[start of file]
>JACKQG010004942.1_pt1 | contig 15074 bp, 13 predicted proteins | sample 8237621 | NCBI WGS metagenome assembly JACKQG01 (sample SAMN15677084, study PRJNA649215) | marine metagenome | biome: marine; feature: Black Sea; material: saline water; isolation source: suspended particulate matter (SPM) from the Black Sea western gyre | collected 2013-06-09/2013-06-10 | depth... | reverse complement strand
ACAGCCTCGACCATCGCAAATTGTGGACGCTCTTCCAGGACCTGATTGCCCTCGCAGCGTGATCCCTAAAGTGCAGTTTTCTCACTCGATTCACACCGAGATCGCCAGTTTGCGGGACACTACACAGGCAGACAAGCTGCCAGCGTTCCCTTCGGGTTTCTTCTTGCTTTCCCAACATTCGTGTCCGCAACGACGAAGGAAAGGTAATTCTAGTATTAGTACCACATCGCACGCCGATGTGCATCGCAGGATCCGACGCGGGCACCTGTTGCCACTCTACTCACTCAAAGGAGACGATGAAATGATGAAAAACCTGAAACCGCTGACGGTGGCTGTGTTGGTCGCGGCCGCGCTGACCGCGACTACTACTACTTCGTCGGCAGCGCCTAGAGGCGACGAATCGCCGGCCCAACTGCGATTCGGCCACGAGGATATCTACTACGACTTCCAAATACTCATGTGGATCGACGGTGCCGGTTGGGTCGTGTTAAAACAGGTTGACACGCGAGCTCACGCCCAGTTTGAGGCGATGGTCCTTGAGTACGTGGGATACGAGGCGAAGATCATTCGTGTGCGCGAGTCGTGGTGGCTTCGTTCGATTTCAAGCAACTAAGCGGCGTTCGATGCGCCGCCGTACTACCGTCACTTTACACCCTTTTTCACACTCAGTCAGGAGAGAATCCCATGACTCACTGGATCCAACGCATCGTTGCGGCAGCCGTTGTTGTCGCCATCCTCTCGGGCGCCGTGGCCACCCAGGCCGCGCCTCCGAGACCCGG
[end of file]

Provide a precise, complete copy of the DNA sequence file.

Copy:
>JACKQG010004942.1_pt1 | contig 15074 bp, 13 predicted proteins | sample 8237621 | NCBI WGS metagenome assembly JACKQG01 (sample SAMN15677084, study PRJNA649215) | marine metagenome | biome: marine; feature: Black Sea; material: saline water; isolation source: suspended particulate matter (SPM) from the Black Sea western gyre | collected 2013-06-09/2013-06-10 | depth... | reverse complement strand
ACAGCCTCGACCATCGCAAATTGTGGACGCTCTTCCAGGACCTGATTGCCCTCGCAGCGTGATCCCTAAAGTGCAGTTTTCTCACTCGATTCACACCGAGATCGCCAGTTTGCGGGACACTACACAGGCAGACAAGCTGCCAGCGTTCCCTTCGGGTTTCTTCTTGCTTTCCCAACATTCGTGTCCGCAACGACGAAGGAAAGGTAATTCTAGTATTAGTACCACATCGCACGCCGATGTGCATCGCAGGATCCGACGCGGGCACCTGTTGCCACTCTACTCACTCAAAGGAGACGATGAAATGATGAAAAACCTGAAACCGCTGACGGTGGCTGTGTTGGTCGCGGCCGCGCTGACCGCGACTACTACTACTTCGTCGGCAGCGCCTAGAGGCGACGAATCGCCGGCCCAACTGCGATTCGGCCACGAGGATATCTACTACGACTTCCAAATACTCATGTGGATCGACGGTGCCGGTTGGGTCGTGTTAAAACAGGTTGACACGCGAGCTCACGCCCAGTTTGAGGCGATGGTCCTTGAGTACGTGGGATACGAGGCGAAGATCATTCGTGTGCGCGAGTCGTGGTGGCTTCGTTCGATTTCAAGCAACTAAGCGGCGTTCGATGCGCCGCCGTACTACCGTCACTTTACACCCTTTTTCACACTCAGTCAGGAGAGAATCCCATGACTCACTGGATCCAACGCATCGTTGCGGCAGCCGTTGTTGTCGCCATCCTCTCGGGCGCCGTGGCCACCCAGGCCGCGCCTCCGAGACCCGG